Lower Clarence teen, 17-year-old Paris Brailsford of Yamba has been selected to join seventeen other young people from across regional NSW as a member of the NSW Government’s Regional Youth Taskforce, Clarence Nationals MP Chris Gulaptis has announced.
Mr Gulaptis said he was delighted to see Paris, a Year 12 student at Maclean High School, appointed to the Taskforce and last Thursday took the opportunity to personally congratulate her.
“Paris is a terrific young lady who has a bright future ahead of her,” Mr Gulaptis said.
“She has a long history of volunteering, youth advocacy and being in leadership positions, including being elected as Youth MP twice at NSW Youth Parliament representing the Clarence electorate.
“Paris is very passionate about wanting to help initiate positive change for young people not only in her local community but across other regional communities,” Mr Gulaptis said.
“She will be part of a really important initiative and will work with her peers from across the state to steer youth policy and deliver real change and practical benefits for regional young people”, he said.
Paris said she is looking forward to initiating tangible change, especially in the areas of mental health, youth advocacy and mentorship for youth on both a local and state level.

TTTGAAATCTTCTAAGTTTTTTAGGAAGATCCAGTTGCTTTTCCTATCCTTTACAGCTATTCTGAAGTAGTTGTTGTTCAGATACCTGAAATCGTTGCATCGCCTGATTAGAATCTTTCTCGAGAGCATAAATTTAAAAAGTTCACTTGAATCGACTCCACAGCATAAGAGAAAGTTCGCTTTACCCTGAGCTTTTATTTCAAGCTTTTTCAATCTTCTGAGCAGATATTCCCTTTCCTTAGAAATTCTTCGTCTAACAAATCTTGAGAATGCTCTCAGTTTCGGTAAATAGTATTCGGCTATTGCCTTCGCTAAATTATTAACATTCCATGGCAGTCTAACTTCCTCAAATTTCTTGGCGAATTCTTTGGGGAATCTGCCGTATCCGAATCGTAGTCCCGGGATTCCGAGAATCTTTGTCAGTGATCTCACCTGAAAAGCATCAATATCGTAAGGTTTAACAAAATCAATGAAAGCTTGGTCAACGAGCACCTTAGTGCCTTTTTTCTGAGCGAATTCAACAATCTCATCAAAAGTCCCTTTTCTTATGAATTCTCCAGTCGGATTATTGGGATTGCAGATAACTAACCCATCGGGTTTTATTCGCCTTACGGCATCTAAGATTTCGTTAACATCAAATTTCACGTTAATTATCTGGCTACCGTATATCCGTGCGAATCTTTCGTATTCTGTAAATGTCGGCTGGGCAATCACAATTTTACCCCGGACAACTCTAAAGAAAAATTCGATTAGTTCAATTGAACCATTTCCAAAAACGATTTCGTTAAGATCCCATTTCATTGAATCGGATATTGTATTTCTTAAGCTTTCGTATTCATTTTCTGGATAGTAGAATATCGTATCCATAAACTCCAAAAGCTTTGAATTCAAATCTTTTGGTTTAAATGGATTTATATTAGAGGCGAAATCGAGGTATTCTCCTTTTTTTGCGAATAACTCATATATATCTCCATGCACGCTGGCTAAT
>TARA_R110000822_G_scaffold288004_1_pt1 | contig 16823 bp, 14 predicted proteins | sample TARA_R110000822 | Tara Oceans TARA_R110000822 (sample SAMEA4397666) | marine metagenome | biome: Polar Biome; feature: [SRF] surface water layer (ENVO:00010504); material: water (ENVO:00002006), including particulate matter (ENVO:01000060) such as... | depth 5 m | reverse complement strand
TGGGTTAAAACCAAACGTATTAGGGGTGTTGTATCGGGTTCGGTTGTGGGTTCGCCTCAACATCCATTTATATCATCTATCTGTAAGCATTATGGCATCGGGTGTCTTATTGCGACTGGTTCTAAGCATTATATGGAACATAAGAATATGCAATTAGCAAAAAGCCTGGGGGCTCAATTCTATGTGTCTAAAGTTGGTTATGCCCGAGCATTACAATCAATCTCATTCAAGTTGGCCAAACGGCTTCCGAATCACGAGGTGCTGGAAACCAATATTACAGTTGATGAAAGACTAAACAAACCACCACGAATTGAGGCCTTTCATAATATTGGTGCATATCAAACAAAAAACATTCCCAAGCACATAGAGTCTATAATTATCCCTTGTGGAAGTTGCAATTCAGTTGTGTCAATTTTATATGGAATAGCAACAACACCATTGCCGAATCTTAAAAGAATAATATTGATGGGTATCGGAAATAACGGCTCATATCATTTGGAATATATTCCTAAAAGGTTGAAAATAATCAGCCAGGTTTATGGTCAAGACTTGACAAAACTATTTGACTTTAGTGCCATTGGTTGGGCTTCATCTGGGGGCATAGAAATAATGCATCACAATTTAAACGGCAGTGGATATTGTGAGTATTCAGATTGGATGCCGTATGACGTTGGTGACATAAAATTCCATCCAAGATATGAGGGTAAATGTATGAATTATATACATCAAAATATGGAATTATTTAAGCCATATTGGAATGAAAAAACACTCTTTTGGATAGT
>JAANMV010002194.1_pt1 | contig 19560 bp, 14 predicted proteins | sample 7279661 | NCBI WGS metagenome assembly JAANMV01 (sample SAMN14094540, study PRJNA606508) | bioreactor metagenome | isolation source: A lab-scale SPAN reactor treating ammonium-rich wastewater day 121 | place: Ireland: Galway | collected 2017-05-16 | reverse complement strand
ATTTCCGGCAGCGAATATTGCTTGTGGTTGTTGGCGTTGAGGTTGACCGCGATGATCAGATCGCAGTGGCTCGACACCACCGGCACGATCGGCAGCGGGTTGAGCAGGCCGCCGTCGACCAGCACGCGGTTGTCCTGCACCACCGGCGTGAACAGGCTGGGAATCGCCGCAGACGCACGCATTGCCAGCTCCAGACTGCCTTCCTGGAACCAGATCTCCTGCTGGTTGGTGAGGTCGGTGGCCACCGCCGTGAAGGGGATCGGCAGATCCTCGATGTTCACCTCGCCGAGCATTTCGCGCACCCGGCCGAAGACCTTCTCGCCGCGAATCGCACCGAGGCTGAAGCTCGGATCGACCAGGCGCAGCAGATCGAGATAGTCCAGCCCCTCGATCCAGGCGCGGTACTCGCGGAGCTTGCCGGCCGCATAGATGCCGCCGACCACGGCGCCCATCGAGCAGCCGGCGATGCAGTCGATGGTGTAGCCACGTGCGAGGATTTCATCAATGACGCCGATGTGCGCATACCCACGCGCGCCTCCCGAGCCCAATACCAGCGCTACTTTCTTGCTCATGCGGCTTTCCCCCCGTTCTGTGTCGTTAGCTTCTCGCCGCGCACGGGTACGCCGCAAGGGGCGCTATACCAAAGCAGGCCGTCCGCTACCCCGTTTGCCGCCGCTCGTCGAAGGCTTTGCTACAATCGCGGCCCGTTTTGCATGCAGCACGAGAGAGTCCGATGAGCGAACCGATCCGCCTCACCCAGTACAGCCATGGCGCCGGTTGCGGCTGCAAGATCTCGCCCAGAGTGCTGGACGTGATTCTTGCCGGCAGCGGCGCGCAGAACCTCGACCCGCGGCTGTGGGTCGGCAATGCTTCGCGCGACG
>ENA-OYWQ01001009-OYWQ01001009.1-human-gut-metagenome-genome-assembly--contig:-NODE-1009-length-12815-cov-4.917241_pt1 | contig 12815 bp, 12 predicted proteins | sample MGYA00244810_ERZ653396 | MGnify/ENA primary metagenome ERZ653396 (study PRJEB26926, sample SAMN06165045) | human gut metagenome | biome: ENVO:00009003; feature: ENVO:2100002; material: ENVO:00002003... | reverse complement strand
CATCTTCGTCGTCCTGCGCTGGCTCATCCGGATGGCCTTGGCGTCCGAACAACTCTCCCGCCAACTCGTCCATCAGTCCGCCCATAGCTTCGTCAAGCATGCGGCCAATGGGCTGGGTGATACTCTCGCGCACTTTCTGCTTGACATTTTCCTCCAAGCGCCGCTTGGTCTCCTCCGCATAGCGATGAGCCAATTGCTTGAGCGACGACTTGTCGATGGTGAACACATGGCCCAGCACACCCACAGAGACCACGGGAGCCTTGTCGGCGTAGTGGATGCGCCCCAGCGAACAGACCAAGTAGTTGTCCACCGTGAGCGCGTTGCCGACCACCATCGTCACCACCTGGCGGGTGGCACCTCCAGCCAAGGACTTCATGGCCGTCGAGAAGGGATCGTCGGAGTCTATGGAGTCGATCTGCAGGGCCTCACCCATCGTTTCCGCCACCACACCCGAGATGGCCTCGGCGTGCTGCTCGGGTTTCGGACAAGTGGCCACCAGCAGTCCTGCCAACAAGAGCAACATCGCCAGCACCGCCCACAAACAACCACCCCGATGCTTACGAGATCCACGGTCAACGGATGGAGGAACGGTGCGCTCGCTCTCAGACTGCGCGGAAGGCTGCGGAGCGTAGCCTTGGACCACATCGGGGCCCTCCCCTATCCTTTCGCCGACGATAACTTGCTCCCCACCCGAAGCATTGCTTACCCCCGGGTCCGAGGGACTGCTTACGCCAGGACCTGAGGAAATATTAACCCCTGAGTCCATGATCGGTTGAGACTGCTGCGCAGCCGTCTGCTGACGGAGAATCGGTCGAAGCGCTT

“I believe this opportunity is invaluable in that it allows the youth of NSW to have their voices heard in an arena which traditionally doesn’t value youth opinions,” she said.
Minister for Regional Youth Bronnie Taylor said the second-year cohort will build on their predecessors’ achievements, which included improvements to education, digital connectivity and public transport.
“The incredible young leaders from our first ever Taskforce were integral in pushing for an online licensing scheme which cut a lot of red tape and is already saving young people a long trip to a Service NSW centre,” Mrs Taylor said.
“The 2019/20 Taskforce also helped shape holiday programs that gave hundreds of young people in drought and bushfire affected areas the chance to attend recreation camps, skills programs and community activities for free.
“The new Taskforce will have big shoes to fill, but I am really excited by their potential and am eager to hear their views on how the NSW Government can continue to make life better for young people living in the bush.”
The group, which includes two young people from each of the state’s nine regions, will meet for the first time later this month in Coffs Harbour to discuss the topic ‘work-readiness’, one of the pillars outlined in the Regional Youth Framework.
“Our 18 new members will drive policy change and advocate for real outcomes for young people, continuing to be the voice of regional youth at the highest level in their state,” Mrs Taylor said.
“I can’t wait to work with them over the next year to build a safer, stronger regional NSW and to make sure we are addressing the wide range of issues impacting young people from the regions.”
For more information on the Regional Youth Taskforce, visit: nsw.gov.au/regional-youth-taskforce.